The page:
Rocky Mountain Audio Fest 2014 • TABlog

by Dennis Davis | October 30, 2014

CanJam at RMAF 2014, organized by Head-Fi founder Jude Mansilla, has expanded over the past couple of years of its existence. Last year CanJam completely filled the ballroom-sized space allotted to it, but this year it took over another large adjoining space. Some established vendors, such as Stax, Abyss and Astell & Kern, also had dedicated rooms. Because of the relatively small scale of the products, manufacturers can set up and break down exhibits with ease, compared to speaker and amplifier developers, and the tooling and manufacturing costs of developing new products are comparatively small, leading to a real sense of constant innovation on display at each year's CanJam gathering. This year was no exception, with lots of "Why didn't I think of that?" products on display in prototype and finished form.

One of these revelations came from the ever-innovative brand CEntrance, which was showing a new and insanely simple twist on the product category of the ever-shrinking portable DAC/amplifier. The i5 is designed for the audiophile on the go who can do without a a hi-rez library and simply wants more juice to listen to the music downloaded and stored on his or her iPhone. The i5 looks like a slightly elongated iPhone protective case, but it incorporates a 24-bit/192kHz sound card and a battery charger. Compatible with the iPhone 5, 5S and iTouch 5G, the i5 works for a large customer base and provides an ultra-compact DAC/amplifier that keeps your device charged for 11 hours. It is slated for release in November at $599, but for a limited time it can be pre-ordered through crowd funding on Indiegogo for $299.

Noble, from Santa Barbara, CA, had its entire product line of in-ear monitors (IEMs) on display, and what a beautiful display these IEMs make with their custom acrylic and silicone earpieces in the industry's most inventive molded designs. The line runs from the $350 Noble 3 to the Noble 10, which starts at $1599 and peaks out around a thousand dollars over that. Noble IEMs have been winning rave reviews and are MOMA creations. The 10 in the Noble 10 stands for the number of drivers, but nothing in the name prepares you for the sound or beauty of these devices.

Astell & Kern, as usual, set up shop in the main CanJam arena as well as holding down its own room in the hotel. Its big news centered around two new product categories. First, A&K is teaming up with Crystal Cable to market a dedicated balanced cable for its top-of-the-line AK240 ($2500). The PEF 12 Crystal Balanced Cable ($1199) connects the AK240 DAC into your home system, while the Piccolo Diamond RCA cable ($550) can be used with any of the A&K units, thus turning these portable rigs into home DACs.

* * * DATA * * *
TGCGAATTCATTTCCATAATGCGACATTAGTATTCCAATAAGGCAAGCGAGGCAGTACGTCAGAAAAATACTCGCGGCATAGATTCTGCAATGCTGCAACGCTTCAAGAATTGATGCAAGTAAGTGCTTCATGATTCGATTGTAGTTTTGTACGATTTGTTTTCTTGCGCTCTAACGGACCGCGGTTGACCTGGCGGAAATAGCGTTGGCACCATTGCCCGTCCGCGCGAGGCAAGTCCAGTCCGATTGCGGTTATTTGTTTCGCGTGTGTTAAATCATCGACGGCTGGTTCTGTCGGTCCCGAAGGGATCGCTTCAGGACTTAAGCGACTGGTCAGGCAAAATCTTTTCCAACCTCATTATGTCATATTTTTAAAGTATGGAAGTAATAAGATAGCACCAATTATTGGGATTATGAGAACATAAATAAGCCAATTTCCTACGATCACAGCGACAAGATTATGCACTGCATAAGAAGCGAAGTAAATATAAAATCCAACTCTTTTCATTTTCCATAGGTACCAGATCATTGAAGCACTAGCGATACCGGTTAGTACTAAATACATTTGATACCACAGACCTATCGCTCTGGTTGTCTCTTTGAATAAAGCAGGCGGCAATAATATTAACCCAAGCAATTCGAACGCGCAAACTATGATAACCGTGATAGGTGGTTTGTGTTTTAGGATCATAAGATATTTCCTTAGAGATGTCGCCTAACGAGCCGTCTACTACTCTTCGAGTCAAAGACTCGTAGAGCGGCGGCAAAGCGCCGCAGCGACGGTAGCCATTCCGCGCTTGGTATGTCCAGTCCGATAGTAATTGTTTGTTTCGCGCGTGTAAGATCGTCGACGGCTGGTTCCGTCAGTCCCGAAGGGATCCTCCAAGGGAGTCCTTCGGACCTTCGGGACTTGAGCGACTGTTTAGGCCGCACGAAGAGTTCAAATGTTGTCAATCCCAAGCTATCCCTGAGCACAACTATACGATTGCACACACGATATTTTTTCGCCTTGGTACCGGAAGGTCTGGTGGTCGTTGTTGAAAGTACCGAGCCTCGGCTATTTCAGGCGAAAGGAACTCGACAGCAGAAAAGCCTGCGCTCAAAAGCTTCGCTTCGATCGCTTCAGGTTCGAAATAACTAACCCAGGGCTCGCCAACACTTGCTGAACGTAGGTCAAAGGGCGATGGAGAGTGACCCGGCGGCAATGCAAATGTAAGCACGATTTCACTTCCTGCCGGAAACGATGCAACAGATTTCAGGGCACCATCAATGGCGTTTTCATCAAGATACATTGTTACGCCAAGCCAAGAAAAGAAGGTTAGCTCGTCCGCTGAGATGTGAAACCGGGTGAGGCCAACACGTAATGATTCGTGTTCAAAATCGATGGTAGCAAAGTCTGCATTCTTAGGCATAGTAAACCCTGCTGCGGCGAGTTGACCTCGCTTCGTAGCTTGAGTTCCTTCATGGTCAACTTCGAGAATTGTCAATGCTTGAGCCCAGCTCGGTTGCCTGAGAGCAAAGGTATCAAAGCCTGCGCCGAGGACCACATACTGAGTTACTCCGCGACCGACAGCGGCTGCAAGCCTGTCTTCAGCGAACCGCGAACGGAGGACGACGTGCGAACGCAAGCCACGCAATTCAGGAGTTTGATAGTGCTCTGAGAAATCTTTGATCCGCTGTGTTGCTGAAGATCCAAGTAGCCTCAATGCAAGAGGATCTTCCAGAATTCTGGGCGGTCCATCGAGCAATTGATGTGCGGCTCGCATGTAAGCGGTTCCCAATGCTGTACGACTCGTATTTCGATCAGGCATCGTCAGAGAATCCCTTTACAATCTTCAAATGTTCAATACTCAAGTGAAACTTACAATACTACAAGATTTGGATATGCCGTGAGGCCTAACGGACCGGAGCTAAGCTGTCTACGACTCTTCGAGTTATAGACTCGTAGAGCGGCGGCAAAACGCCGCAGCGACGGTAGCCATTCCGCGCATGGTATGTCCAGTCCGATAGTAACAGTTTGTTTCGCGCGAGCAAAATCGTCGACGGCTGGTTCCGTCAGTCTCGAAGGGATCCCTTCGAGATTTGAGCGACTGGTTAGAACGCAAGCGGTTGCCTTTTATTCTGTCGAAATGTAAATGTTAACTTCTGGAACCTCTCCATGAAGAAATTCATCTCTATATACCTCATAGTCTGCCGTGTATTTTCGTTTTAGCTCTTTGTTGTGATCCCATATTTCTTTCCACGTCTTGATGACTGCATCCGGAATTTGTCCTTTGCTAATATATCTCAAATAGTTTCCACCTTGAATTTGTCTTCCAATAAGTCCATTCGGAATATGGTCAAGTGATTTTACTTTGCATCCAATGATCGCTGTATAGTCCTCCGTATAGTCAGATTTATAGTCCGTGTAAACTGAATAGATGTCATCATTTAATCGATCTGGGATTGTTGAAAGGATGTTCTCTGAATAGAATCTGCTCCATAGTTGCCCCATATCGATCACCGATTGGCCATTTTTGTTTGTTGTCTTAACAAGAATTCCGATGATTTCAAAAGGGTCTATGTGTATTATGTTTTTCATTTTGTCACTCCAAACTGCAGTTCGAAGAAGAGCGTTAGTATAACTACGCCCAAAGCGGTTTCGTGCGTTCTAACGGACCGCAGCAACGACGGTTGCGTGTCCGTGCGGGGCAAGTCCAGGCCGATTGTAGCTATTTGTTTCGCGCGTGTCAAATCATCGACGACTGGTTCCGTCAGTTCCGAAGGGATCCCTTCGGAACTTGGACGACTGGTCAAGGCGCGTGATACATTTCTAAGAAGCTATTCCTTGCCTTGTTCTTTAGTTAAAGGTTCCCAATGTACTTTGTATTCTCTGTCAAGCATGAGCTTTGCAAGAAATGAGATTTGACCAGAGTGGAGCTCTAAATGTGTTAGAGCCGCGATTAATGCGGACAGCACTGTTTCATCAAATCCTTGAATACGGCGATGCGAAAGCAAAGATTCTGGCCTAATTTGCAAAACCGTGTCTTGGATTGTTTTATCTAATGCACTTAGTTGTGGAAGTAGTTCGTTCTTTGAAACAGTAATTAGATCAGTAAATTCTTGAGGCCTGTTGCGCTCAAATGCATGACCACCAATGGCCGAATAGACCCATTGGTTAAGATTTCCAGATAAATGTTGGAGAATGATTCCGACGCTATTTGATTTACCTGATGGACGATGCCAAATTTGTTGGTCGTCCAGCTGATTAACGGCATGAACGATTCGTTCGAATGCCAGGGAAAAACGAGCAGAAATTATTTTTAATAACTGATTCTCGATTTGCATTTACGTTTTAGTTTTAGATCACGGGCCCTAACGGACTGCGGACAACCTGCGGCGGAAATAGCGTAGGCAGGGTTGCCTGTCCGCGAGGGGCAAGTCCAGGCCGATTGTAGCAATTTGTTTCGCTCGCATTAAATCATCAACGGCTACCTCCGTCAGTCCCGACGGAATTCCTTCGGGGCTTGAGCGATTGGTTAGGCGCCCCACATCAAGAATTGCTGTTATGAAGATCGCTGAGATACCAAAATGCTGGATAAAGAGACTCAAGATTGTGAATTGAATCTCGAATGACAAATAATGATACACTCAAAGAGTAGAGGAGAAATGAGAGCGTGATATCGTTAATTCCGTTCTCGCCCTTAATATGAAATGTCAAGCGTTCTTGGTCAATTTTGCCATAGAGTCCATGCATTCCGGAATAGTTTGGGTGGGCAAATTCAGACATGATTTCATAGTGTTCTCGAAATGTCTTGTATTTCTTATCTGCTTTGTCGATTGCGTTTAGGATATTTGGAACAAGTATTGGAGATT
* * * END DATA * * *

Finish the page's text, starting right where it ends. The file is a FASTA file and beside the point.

Astell & Kern is also getting into the software business, teaming up with Capitol Records to release the 75 titles from the Blue Note catalog in 24-bit sound. The package ($6000) includes an AK240 preloaded with the 75 titles, each loaded on a Micro SD card in a slim CD case, all housed in an acrylic case along with a handsome book.

Oppo was showing prototypes of its new portable headphone amplifier and DAC (above, less than $500) and PM-3 portable-sized planar-magnetic headphones (no price yet). The headphones are very comfortable and much smaller than the Oppo PM-2s. The new models are expected to become available in January 2015.

Cavalli Audio, maker of some of the finest tabletop headphone amplifiers, was showing its newest addition, the Liquid Crimson ($2850). About half the size and weight of the Liquid Gold, the Crimson runs on one 6922 Genelex tube. Unlike the Gold, it is not balanced and includes only RCA inputs. It sounded quite promising. It will become available within the next month or so.

In the more affordable category, HiFiMan was showing the EF100 ($499) -- a hybrid headphone amplifier/integrated amplifier with a USB DAC function -- and a new digital music player, the HM-650 ($449), boasting a Wolfson WM8740 DAC with 128 gigabytes of storage space that's expandable with optional cards and capable of playing .WAV, FLAC and ALAC files at 16 or 24 bits, and AIFF, AAC, APE and DSD at 16 bits.

Given the size of CanJam, this only scratches the surface but reflects what jumped out during a number of visits. My apologies for missing many other products, as I also roamed the halls in search of bigger (-sized) game.

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